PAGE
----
With the renewal of the County Prison's commissary contract coming up this summer, an advocate for prisoner rights asked the Prison Board at its meeting Thursday to reconsider the practice of accepting rebates from the prison's commissary and phone vendors.
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The rebates or commissions paid to the county through the commissary and phone contracts bring in about $25,000 and $30,000 a month respectively for the commissary fund and inmate general welfare fund, said Kent Kroehler, secretary of Have a Heart for Persons in the Criminal Justice System.
Such arrangements are the norm nationwide, but they shouldn't be, Kroehler said.
The money for the rebates is generated through higher prices for inmates, over and above the vendors' own costs and profit margin. The people actually providing the funds are generally inmates' family members and friends Kroehler said, as well as church congregations. More often than not, they are people of limited means, for whom the charges are a genuine burden.
Suggesting the rebates could be considered kickbacks, he called them "fundamentally unjust," asked the Prison Board the rationale for them and encouraged it to consider dispensing with them.
Kroehler has consistently raised concerns around the issue of charging inmates. Commissioner Josh Parsons noted that previous activism on Kroehler's part led to the county negotiating a phone contract with lower per-minute charges — though at 17 cents per minute for local calls, Kroehler contends it's still unfairly high.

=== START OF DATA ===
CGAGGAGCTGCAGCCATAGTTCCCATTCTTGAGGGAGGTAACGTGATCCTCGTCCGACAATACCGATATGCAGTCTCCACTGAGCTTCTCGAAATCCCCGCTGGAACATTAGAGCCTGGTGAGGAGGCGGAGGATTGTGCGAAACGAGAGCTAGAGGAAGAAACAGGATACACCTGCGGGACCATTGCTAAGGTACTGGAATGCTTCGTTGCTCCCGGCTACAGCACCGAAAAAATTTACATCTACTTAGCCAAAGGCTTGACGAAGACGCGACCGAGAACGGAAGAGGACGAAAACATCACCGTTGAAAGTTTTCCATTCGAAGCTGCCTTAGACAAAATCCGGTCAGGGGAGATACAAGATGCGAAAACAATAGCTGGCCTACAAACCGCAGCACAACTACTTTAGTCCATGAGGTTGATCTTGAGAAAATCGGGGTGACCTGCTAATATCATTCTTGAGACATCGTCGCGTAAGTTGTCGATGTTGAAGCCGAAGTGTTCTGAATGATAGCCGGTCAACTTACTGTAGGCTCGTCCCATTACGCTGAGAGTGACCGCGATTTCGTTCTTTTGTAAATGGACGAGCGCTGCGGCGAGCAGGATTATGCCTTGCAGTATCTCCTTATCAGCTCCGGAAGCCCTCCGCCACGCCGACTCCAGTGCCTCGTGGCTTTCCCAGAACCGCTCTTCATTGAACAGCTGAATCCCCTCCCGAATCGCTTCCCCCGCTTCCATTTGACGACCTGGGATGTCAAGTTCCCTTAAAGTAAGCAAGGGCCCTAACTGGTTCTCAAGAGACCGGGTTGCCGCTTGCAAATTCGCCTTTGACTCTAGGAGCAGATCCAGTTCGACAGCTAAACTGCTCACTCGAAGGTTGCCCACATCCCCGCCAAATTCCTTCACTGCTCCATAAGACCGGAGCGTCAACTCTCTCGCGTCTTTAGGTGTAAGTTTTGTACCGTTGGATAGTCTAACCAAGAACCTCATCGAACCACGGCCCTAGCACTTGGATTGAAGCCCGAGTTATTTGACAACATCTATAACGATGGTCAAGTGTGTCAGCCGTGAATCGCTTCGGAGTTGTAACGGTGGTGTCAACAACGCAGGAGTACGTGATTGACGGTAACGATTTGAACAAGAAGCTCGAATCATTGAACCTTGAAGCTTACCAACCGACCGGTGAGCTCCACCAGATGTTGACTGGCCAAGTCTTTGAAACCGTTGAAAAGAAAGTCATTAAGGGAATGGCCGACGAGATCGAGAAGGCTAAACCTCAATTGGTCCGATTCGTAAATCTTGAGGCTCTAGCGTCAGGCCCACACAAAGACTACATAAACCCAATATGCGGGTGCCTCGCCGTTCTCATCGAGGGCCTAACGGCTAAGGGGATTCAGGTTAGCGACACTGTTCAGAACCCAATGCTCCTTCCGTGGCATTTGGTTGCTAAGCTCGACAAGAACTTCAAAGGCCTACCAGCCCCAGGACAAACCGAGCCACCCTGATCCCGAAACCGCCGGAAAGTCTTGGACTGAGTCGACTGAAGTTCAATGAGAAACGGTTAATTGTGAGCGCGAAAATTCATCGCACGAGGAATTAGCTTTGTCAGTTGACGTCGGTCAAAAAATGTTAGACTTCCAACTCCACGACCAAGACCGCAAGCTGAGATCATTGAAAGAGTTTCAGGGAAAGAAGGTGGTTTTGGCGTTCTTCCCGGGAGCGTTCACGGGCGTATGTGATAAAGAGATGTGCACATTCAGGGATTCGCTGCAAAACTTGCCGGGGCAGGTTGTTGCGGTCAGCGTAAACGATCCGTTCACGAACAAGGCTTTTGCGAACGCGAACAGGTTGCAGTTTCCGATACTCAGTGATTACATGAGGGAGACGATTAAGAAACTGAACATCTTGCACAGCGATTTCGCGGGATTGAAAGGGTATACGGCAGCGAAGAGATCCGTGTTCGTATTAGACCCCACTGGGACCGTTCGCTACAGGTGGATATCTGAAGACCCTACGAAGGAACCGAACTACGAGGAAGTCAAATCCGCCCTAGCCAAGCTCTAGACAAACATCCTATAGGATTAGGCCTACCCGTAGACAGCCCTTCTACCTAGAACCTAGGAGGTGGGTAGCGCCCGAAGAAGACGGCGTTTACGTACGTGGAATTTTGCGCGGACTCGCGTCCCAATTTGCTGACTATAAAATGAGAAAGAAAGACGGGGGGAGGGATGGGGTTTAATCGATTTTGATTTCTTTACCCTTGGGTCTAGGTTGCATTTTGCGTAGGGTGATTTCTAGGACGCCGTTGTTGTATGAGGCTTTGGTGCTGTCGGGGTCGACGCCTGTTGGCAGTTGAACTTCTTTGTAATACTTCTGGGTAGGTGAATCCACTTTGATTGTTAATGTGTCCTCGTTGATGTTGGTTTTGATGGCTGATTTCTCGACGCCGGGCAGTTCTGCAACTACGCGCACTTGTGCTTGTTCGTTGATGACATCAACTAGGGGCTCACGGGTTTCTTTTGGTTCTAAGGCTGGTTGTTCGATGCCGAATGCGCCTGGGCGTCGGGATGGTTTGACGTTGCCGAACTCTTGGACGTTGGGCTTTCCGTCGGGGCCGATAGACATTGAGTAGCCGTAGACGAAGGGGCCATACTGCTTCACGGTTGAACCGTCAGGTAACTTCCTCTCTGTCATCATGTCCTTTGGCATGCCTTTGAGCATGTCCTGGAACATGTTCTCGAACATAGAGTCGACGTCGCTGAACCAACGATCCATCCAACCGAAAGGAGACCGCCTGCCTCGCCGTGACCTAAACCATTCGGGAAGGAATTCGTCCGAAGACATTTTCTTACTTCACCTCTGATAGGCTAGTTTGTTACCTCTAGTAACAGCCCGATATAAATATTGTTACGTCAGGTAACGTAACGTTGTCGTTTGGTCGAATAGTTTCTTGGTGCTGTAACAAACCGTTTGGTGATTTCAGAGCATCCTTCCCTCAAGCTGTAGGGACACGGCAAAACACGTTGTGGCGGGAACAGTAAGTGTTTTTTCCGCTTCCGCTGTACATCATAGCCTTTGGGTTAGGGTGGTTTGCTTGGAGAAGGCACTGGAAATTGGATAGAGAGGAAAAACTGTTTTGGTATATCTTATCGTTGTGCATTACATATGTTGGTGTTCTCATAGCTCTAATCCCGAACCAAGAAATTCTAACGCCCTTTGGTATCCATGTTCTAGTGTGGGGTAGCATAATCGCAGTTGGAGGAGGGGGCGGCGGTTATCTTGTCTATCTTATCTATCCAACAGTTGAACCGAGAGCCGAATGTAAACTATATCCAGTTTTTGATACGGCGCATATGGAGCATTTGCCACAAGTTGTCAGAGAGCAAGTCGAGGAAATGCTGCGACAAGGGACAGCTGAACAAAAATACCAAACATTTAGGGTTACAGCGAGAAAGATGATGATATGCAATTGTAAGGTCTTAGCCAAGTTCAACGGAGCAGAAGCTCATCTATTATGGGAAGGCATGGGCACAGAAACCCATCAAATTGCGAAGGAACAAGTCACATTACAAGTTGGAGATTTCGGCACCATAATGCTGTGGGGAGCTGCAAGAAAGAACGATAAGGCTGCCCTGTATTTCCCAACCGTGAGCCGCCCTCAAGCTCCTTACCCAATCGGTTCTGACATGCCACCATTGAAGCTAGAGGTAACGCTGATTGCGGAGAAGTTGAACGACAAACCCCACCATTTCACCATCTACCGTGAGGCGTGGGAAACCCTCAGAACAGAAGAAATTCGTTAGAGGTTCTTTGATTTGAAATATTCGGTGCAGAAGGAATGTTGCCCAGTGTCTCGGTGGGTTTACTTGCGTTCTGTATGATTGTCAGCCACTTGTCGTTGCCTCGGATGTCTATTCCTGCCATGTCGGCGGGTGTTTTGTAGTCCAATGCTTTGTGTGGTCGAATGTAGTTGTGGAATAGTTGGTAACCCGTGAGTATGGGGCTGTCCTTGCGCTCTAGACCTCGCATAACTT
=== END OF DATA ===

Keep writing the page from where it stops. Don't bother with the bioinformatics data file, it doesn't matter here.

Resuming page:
Parsons and John Trescot told him the provisions of the commissary and phone contracts are worth reviewing and debating, but they disputed his contention that the rebates are necessarily wrong in and of themselves.
The prison is obliged to provide basic necessities and does so, whereas phone calls and commissary items are extras, Parsons said. They're available to inmates who choose to purchase them, or not, if they lack the inclination or the means.
It wouldn't be appropriate to cover discretionary inmate purchases with taxpayer funds, he said: "If (inmates) want things above and beyond those basic needs, they have a responsibility to pay for them."
Kroehler said he wasn't objecting to inmates paying for extras, but to "overcharging" the minority who can afford to buy them, burdening them to save the county a few hundred thousand dollars a year. The commissary fund has been used for capital expenses that are properly the county's responsibility, such as roof repair, he said.
From the point of view of the prison's mission, he said, providing access to communication with family is "fundamental" to inmates' wellbeing and eventual successful re-entry, he said.
Proceeds from the phone contract go toward inmate amenities, such as televisions and fans, and cannot be used for purchases that benefit staff, Warden Cheryl Steberger said. Kroehler is correct, she said, that commissary contract proceeds go toward prison costs, such as the re-entry program.
Returning to normal
Earlier in the meeting, Steberger told the board the prison is continuing to resume normal activity in the wake of the coronavirus pandemic, with work release and community service programs set to resume Monday.
The prison population, currently 768, is trending upward somewhat as the court system resumes a normal level of case turnover. There were four Covid-19 cases in March at the prison, and none currently.
The prison continues to whittle down its staffing shortage, Steberger said. It has 168 employees on payroll and 61 vacancies, versus 99 vacancies at the end of 2021. The higher wages and hiring and retention bonuses authorized by the commissioners are working as intended, she said.